UPDATE: These Americans will never get Social Security benefits -- and we don't mean millennials
By Alessandra Malito, MarketWatch
3% of Americans aged 60-89 did not receive Social Security benefits in 2015
Today's young people fear that they will never see Social Security benefits. The reality is, 3% of elderly Americans already don't.
The three main groups of people who never receive Social Security benefits include infrequent workers (44.3%) who do not have sufficient earnings to qualify for the benefits, immigrants who arrived in the U.S. at 50 or older (37.3%) and therefore haven't worked long enough to qualify for the benefits, and non-covered workers (11.4%), such as state and local government employees. A little less than 7% of "never beneficiaries" were individuals who were expected to get Social Security benefits, but died before receiving them, according to a 2015 Social Security Administration report (https://www.ssa.gov/retirementpolicy/fact-sheets/never-beneficiaries.html).
What's worse, most Americans may not realize how much they will -- or will not -- receive in Social Security benefits, said Bill Meyer, chief executive of Social Security Solutions (http://socialsecuritysolutions.com/), a software provider that strategizes how to claim Social Security. Social Security benefits are based on earnings history from the past 35 years -- "The onus is on the individual retiree that the Social Security Administration has the right information," Meyer said.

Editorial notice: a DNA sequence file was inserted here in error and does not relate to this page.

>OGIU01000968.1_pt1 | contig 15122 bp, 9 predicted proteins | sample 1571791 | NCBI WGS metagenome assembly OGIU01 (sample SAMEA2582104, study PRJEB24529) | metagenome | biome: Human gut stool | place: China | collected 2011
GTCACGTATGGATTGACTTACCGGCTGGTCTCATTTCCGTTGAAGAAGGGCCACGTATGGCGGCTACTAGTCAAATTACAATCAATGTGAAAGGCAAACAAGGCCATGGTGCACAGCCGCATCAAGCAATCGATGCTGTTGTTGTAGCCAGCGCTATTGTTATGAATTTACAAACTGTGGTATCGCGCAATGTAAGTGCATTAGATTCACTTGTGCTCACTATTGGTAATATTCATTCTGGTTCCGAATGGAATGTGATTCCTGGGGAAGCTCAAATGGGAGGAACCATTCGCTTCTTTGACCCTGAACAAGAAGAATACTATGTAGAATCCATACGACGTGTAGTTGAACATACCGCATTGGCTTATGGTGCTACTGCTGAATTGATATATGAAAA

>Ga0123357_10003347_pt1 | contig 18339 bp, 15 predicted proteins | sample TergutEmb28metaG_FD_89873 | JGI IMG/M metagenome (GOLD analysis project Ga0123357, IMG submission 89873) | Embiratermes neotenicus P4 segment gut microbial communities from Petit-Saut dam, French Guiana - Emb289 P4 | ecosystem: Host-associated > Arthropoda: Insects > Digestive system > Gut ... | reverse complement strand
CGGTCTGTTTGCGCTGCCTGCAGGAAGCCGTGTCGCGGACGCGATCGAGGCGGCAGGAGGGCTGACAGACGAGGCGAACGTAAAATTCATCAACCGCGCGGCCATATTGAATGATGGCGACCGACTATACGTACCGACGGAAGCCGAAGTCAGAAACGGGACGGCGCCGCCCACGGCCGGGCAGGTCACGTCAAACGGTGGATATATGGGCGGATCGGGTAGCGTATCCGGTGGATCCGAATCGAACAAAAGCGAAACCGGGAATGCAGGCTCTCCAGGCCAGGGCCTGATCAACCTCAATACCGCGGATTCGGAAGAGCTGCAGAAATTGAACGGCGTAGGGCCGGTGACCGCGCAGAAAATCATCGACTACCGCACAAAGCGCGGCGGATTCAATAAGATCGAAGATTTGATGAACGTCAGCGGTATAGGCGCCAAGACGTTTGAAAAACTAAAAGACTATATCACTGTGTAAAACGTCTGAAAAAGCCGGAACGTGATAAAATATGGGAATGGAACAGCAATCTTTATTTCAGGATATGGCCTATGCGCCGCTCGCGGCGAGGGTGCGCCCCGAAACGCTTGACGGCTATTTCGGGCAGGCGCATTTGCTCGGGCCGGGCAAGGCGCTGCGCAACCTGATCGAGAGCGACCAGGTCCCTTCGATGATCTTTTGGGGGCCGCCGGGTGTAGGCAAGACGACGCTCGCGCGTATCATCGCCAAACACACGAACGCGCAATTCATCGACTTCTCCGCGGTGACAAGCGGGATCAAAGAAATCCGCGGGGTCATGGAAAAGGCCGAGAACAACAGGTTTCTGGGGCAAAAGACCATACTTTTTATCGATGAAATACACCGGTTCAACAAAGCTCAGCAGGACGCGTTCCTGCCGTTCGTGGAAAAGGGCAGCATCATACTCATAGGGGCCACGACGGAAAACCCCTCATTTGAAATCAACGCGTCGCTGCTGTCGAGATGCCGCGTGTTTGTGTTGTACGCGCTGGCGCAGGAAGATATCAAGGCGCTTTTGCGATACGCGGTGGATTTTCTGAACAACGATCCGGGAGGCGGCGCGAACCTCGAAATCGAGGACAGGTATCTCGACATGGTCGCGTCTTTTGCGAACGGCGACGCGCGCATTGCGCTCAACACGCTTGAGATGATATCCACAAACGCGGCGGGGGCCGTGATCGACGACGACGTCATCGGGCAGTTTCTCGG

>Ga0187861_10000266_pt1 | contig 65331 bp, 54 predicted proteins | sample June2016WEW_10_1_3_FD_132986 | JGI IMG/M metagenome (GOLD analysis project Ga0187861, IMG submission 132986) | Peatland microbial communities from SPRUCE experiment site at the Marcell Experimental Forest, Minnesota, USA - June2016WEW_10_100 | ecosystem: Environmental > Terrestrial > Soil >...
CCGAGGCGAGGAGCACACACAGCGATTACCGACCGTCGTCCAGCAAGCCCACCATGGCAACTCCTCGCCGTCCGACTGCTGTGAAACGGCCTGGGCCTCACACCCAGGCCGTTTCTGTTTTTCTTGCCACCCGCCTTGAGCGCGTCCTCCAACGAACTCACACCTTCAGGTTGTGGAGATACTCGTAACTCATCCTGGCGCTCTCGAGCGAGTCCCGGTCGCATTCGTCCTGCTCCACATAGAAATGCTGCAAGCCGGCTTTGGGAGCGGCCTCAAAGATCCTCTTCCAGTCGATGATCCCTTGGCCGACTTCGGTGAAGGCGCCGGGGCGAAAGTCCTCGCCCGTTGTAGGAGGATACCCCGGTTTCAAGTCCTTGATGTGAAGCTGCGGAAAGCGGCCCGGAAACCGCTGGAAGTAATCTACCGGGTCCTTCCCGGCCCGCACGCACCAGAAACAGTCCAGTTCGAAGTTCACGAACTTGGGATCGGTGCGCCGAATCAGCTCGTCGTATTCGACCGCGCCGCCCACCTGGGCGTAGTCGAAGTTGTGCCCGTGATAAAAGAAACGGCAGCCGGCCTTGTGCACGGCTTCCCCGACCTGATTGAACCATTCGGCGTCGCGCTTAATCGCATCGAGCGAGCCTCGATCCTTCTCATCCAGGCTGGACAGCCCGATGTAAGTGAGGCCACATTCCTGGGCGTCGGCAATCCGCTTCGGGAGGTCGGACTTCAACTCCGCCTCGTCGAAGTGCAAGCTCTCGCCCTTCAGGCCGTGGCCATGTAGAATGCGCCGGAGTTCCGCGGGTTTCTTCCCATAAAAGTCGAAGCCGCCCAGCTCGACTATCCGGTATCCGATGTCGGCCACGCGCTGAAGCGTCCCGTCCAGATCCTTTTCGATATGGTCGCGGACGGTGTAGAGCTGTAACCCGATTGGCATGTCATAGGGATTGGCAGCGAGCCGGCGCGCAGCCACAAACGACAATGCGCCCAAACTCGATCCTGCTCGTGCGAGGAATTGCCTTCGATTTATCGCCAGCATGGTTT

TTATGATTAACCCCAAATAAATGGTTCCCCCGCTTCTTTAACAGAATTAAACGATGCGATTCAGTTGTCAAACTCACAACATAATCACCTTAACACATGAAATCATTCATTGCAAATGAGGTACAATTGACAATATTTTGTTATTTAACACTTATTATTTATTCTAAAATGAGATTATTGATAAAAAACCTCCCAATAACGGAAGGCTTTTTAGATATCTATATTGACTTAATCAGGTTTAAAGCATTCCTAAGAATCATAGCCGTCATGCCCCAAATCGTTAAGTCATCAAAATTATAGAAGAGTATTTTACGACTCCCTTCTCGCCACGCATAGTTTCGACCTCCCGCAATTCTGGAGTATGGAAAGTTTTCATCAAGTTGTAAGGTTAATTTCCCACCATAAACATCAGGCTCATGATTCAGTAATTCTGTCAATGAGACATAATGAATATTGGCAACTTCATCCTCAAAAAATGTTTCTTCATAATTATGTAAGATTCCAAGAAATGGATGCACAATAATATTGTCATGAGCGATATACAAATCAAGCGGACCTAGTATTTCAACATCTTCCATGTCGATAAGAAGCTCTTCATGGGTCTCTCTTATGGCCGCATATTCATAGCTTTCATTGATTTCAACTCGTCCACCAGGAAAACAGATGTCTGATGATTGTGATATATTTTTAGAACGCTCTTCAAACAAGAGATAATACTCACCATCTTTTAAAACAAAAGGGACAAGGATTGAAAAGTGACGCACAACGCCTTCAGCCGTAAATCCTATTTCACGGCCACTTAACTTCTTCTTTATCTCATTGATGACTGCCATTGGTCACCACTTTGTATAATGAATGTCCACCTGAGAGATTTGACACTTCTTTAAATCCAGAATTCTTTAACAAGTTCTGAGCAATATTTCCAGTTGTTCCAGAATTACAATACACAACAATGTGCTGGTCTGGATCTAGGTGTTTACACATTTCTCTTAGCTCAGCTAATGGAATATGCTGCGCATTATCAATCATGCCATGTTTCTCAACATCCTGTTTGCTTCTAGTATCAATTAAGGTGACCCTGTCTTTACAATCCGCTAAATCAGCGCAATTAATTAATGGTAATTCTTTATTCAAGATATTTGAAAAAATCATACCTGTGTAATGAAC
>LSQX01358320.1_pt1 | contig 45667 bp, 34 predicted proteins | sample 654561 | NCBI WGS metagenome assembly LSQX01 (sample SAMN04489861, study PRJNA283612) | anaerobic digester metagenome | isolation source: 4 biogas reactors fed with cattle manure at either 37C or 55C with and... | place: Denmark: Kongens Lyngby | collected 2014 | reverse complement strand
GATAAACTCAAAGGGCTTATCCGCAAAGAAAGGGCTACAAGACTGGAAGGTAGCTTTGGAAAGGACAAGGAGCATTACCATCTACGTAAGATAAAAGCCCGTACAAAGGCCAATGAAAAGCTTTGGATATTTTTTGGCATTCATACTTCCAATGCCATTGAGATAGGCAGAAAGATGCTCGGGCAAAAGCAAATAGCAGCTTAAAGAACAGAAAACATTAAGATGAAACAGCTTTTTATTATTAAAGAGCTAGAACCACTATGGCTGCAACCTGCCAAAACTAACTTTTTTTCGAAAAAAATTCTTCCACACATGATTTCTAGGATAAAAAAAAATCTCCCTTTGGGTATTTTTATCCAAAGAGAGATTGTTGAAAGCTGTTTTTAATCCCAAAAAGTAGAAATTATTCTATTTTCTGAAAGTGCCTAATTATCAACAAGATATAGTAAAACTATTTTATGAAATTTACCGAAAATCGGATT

See:More borrowers are losing Social Security benefits over old student loans (http://www.marketwatch.com/story/more-borrowers-are-losing-social-security-benefits-over-old-student-loans-2016-12-20)
Social Security benefits are hotly contested, specifically how -- or even whether -- those benefits will be distributed in the future. Young Americans say they're not confident they'll ever collect Social Security benefits (81% of millennials didn't think so, at least, according to a recent Investopedia survey (http://www.marketwatch.com/story/4-things-millennials-should-save-for-in-addition-to-retirement-2017-03-16)) but current near retirees may also be at risk. In December, the House Ways and Means Social Security Subcommittee introduced a bill that would "save" Social Security (http://www.marketwatch.com/story/dramatic-cuts-are-no-way-to-save-social-security-2017-01-19) by cutting benefits for above-average earners, eliminating the cost-of-living adjustment for individuals who make more than $85,000 (and $170,000 for couples), and increasing the full retirement age to 69 from 66.
There were about 58 million beneficiaries receiving Social Security payments (https://www.ssa.gov/policy/docs/quickfacts/stat_snapshot/) in February, according to the SSA, and the average monthly benefit was $1,249.55.